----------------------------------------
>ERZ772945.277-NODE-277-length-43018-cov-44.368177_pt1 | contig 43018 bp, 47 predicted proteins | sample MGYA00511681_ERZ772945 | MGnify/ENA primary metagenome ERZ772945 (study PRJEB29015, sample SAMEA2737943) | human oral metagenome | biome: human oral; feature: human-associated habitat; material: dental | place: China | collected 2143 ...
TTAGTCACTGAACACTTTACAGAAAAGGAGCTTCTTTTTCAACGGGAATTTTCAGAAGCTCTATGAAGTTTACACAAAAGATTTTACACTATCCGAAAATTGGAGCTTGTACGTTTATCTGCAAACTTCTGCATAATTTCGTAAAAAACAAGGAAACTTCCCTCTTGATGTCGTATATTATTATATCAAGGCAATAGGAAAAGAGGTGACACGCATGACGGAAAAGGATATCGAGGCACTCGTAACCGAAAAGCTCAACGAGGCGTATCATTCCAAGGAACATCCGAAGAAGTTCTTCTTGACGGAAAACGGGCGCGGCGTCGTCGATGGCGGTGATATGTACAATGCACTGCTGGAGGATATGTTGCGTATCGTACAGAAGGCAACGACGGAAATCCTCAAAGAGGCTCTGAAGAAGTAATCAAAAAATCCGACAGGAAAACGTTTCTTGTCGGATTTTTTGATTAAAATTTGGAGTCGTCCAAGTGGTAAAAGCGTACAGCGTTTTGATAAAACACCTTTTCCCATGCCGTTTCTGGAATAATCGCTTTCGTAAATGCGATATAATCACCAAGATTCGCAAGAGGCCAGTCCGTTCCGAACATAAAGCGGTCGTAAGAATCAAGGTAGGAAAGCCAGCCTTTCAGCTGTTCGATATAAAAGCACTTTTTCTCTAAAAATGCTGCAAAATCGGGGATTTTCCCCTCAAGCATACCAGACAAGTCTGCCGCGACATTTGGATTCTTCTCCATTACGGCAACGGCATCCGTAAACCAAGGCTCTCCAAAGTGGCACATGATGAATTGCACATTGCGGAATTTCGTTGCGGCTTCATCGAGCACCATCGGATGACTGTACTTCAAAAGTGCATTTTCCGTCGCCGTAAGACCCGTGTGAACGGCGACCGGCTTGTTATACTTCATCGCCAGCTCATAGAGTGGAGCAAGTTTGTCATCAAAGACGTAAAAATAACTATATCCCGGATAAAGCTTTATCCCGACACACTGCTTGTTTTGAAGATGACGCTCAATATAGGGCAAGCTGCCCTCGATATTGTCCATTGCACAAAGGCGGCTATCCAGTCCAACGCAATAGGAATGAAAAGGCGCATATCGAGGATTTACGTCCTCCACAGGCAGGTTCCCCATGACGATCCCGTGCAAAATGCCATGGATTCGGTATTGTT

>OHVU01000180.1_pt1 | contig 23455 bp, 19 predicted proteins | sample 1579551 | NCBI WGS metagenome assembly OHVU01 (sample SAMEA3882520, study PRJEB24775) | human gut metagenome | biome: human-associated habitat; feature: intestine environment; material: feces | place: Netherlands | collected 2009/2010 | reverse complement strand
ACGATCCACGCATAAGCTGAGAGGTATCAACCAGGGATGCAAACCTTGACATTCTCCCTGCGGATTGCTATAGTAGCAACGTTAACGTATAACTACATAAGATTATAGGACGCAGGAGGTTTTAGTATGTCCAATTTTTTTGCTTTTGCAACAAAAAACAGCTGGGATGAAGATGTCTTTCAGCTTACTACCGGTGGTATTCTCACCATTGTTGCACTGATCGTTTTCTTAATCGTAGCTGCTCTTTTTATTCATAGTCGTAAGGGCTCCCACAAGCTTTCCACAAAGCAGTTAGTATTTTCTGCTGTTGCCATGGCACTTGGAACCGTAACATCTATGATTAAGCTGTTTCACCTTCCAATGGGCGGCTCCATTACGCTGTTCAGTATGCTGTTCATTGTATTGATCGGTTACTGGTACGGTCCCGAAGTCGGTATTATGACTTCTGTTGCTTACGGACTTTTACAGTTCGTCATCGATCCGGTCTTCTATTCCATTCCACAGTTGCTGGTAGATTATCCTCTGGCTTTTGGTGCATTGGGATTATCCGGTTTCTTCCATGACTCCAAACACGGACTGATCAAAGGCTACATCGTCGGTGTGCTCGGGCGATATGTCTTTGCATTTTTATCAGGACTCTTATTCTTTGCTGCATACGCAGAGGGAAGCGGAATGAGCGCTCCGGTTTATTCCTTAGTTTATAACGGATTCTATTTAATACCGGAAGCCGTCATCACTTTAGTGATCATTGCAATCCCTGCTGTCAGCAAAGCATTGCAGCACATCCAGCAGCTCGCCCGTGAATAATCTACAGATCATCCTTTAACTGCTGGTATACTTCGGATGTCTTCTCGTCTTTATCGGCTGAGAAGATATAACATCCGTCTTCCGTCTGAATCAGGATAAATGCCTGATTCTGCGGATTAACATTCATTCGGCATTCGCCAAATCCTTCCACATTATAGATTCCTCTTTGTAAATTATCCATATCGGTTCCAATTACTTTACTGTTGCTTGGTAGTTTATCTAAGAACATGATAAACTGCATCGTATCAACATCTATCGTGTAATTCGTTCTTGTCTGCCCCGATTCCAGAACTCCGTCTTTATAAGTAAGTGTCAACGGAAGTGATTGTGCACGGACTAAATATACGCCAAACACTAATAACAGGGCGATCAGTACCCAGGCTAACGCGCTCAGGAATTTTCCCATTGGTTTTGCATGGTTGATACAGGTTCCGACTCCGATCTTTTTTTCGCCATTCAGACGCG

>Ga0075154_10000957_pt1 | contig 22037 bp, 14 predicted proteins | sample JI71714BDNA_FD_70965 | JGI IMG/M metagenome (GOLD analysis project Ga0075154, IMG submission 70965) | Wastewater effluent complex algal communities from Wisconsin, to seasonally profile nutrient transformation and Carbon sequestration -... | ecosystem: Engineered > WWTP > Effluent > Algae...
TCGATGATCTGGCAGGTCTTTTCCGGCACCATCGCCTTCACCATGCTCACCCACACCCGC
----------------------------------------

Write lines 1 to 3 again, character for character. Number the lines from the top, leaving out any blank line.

>ERZ772945.277-NODE-277-length-43018-cov-44.368177_pt1 | contig 43018 bp, 47 predicted proteins | sample MGYA00511681_ERZ772945 | MGnify/ENA primary metagenome ERZ772945 (study PRJEB29015, sample SAMEA2737943) | human oral metagenome | biome: human oral; feature: human-associated habitat; material: dental | place: China | collected 2143 ...
TTAGTCACTGAACACTTTACAGAAAAGGAGCTTCTTTTTCAACGGGAATTTTCAGAAGCTCTATGAAGTTTACACAAAAGATTTTACACTATCCGAAAATTGGAGCTTGTACGTTTATCTGCAAACTTCTGCATAATTTCGTAAAAAACAAGGAAACTTCCCTCTTGATGTCGTATATTATTATATCAAGGCAATAGGAAAAGAGGTGACACGCATGACGGAAAAGGATATCGAGGCACTCGTAACCGAAAAGCTCAACGAGGCGTATCATTCCAAGGAACATCCGAAGAAGTTCTTCTTGACGGAAAACGGGCGCGGCGTCGTCGATGGCGGTGATATGTACAATGCACTGCTGGAGGATATGTTGCGTATCGTACAGAAGGCAACGACGGAAATCCTCAAAGAGGCTCTGAAGAAGTAATCAAAAAATCCGACAGGAAAACGTTTCTTGTCGGATTTTTTGATTAAAATTTGGAGTCGTCCAAGTGGTAAAAGCGTACAGCGTTTTGATAAAACACCTTTTCCCATGCCGTTTCTGGAATAATCGCTTTCGTAAATGCGATATAATCACCAAGATTCGCAAGAGGCCAGTCCGTTCCGAACATAAAGCGGTCGTAAGAATCAAGGTAGGAAAGCCAGCCTTTCAGCTGTTCGATATAAAAGCACTTTTTCTCTAAAAATGCTGCAAAATCGGGGATTTTCCCCTCAAGCATACCAGACAAGTCTGCCGCGACATTTGGATTCTTCTCCATTACGGCAACGGCATCCGTAAACCAAGGCTCTCCAAAGTGGCACATGATGAATTGCACATTGCGGAATTTCGTTGCGGCTTCATCGAGCACCATCGGATGACTGTACTTCAAAAGTGCATTTTCCGTCGCCGTAAGACCCGTGTGAACGGCGACCGGCTTGTTATACTTCATCGCCAGCTCATAGAGTGGAGCAAGTTTGTCATCAAAGACGTAAAAATAACTATATCCCGGATAAAGCTTTATCCCGACACACTGCTTGTTTTGAAGATGACGCTCAATATAGGGCAAGCTGCCCTCGATATTGTCCATTGCACAAAGGCGGCTATCCAGTCCAACGCAATAGGAATGAAAAGGCGCATATCGAGGATTTACGTCCTCCACAGGCAGGTTCCCCATGACGATCCCGTGCAAAATGCCATGGATTCGGTATTGTT

>OHVU01000180.1_pt1 | contig 23455 bp, 19 predicted proteins | sample 1579551 | NCBI WGS metagenome assembly OHVU01 (sample SAMEA3882520, study PRJEB24775) | human gut metagenome | biome: human-associated habitat; feature: intestine environment; material: feces | place: Netherlands | collected 2009/2010 | reverse complement strand